Hi. This is the first post I've written here in the month of December. I only wrote one in November. I'd really hoped to do better than that. The end of the year is always a strange time, with various efforts naturally winding down in anticipation of the holiday shut down and the refresh that comes with the new year. My life is certainly no exception. Unfortunately this blog is mostly written by one person (me). Although I've tried to enlist others to help out, this has been rare. I have always found it difficult to start writing pieces that I know are going to turn out to be long. I have often spent several hours composing a blog post that if I'm lucky has been seen by three people. I'm going to keep this up, but I've given up on anything else meaningful in 2011. New Year's Resolution: write more.
There's been no shortage of topics. No, indeed. In fact, that's part of the problem. It's a bit overwhelming to be honest. Where do I begin? I've got so much I want to say about America: NDAA, SOPA, Protect IP, drone attacks and plenty of others. There's lots to say about Britain. We're still seeing misguided prosecutions of speech-related offences wrapping up in court rooms. There has been a particularly disturbing trend in Scotland (which lacks the Serious Crime Act) of charging common law breach of the peace for remarks made online in places such as Facebook. Breach of the peace here is quite galling as it does not require the prosecution to prove intent.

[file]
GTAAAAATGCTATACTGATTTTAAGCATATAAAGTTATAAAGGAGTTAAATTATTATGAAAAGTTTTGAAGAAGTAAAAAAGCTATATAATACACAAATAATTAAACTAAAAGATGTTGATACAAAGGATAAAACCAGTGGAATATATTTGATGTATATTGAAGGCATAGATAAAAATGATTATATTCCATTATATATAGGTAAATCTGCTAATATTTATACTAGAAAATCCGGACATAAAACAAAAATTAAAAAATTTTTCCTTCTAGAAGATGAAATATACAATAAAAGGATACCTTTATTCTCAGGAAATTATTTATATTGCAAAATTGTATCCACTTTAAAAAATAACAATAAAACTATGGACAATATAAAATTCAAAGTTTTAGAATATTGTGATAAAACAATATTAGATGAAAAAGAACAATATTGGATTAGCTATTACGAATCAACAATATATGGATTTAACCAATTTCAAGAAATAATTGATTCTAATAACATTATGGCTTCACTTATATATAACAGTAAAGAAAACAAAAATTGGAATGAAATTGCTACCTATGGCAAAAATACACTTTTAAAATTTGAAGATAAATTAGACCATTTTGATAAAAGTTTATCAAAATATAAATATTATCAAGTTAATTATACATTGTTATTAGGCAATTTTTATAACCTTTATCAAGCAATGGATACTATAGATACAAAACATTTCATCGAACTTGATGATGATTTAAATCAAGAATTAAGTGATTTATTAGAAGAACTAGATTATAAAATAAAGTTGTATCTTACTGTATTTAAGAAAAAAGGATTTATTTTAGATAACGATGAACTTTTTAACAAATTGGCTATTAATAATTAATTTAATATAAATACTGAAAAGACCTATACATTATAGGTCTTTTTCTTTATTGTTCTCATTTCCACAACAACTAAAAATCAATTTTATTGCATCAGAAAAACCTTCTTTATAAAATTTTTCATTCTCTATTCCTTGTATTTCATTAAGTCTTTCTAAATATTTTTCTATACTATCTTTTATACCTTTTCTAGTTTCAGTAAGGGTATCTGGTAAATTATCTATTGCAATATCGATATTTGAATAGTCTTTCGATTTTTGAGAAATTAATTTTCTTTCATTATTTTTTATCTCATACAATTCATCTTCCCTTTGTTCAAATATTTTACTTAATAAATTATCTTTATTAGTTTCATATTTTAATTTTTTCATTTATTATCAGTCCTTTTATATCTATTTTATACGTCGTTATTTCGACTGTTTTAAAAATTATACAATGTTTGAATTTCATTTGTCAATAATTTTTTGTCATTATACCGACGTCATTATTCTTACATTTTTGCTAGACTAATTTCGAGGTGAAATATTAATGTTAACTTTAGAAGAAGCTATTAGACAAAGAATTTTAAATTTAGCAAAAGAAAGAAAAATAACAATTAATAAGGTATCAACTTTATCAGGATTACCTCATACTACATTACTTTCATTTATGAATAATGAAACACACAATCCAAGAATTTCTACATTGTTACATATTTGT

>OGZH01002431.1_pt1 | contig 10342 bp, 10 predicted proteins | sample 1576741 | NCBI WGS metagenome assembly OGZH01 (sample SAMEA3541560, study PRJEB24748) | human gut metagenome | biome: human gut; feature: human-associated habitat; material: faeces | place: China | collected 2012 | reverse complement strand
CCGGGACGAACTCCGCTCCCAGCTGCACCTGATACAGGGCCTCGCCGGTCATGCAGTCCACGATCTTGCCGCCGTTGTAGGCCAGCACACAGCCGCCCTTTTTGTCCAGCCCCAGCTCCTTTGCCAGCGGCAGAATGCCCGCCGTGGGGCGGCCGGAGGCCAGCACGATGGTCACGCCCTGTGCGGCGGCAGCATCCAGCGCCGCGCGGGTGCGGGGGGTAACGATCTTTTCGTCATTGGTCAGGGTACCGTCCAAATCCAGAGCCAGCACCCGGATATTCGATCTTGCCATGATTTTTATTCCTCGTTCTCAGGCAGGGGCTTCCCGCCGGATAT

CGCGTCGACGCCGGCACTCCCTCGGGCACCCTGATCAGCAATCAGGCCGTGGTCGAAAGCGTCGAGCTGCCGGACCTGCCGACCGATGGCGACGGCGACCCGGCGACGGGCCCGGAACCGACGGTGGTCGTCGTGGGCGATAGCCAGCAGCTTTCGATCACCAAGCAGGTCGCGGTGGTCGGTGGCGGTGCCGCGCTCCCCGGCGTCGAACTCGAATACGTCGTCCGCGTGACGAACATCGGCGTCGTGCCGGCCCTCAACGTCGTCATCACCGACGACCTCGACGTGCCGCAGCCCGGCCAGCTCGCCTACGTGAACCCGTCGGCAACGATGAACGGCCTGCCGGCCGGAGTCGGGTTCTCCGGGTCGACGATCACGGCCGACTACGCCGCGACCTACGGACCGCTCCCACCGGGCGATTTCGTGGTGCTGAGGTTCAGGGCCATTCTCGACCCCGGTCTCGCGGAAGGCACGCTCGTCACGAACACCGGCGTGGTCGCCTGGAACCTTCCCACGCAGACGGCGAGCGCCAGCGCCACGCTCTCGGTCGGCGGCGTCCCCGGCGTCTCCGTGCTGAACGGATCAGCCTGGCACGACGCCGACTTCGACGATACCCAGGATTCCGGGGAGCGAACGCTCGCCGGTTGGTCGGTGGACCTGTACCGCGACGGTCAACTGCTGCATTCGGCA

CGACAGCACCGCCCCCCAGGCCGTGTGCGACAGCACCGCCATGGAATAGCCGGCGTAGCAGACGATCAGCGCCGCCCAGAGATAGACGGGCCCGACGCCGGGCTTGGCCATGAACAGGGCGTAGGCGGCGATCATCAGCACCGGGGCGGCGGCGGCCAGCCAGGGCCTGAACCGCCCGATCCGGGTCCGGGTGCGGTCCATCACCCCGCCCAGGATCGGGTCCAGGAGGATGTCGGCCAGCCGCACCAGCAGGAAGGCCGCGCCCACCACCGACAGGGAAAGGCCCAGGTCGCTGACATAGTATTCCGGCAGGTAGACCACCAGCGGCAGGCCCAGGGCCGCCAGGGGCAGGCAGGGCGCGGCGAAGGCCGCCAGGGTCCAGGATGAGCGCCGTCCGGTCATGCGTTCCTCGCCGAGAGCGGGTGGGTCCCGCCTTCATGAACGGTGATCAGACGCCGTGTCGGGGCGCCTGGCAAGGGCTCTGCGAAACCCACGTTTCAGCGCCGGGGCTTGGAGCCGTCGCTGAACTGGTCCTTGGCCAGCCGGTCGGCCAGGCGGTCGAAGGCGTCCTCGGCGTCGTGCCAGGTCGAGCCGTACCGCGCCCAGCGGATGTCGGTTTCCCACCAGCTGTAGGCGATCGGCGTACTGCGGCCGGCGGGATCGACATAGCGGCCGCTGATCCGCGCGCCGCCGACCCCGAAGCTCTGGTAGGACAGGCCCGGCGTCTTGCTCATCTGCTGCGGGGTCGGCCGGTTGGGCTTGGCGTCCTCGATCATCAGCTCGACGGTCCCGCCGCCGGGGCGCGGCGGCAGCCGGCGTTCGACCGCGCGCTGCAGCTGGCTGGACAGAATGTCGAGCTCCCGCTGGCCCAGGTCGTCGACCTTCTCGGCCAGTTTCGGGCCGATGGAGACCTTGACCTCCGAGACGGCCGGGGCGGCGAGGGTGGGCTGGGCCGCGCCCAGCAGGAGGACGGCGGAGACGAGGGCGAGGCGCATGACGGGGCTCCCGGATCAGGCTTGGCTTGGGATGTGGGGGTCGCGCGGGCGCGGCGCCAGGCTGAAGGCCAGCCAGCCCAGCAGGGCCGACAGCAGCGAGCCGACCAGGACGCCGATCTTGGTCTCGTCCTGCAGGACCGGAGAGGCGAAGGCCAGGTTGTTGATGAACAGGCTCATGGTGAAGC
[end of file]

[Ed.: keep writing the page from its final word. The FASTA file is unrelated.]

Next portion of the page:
In England and Wales, we have a Crown Prosecution Service that is increasingly zealous in its fight against "offensive" and "menacing" online communications. Nineteen year old Hollie Bentley was fortunately cleared of her charges under the Serious Crime Act for allegedly intentionally encouraging violent disorder in a Facebook event with the title "Wakey Riots" containing the message "Who's up for it? LMFAO". She should never have been prosecuted in the first place, as there was never sufficient evidence of intent. I have submitted a Freedom of Information request to the CPS asking them to explain how this case satisfied the evidential stage of their Full Code Test, but this has been refused. I will request an internal review and let you know how that goes. In February we will hopefully see the end of the Twitter Joke Trial case when its appeal is heard in the High Court (unless this is again postponed). I'm optimistic about this and look forward to a decent case law precedent that will force the CPS to exercise considerably more restraint when considering future prosecutions against people who simply make bad jokes online. Fingers crossed. Merry Christmas and happy new year.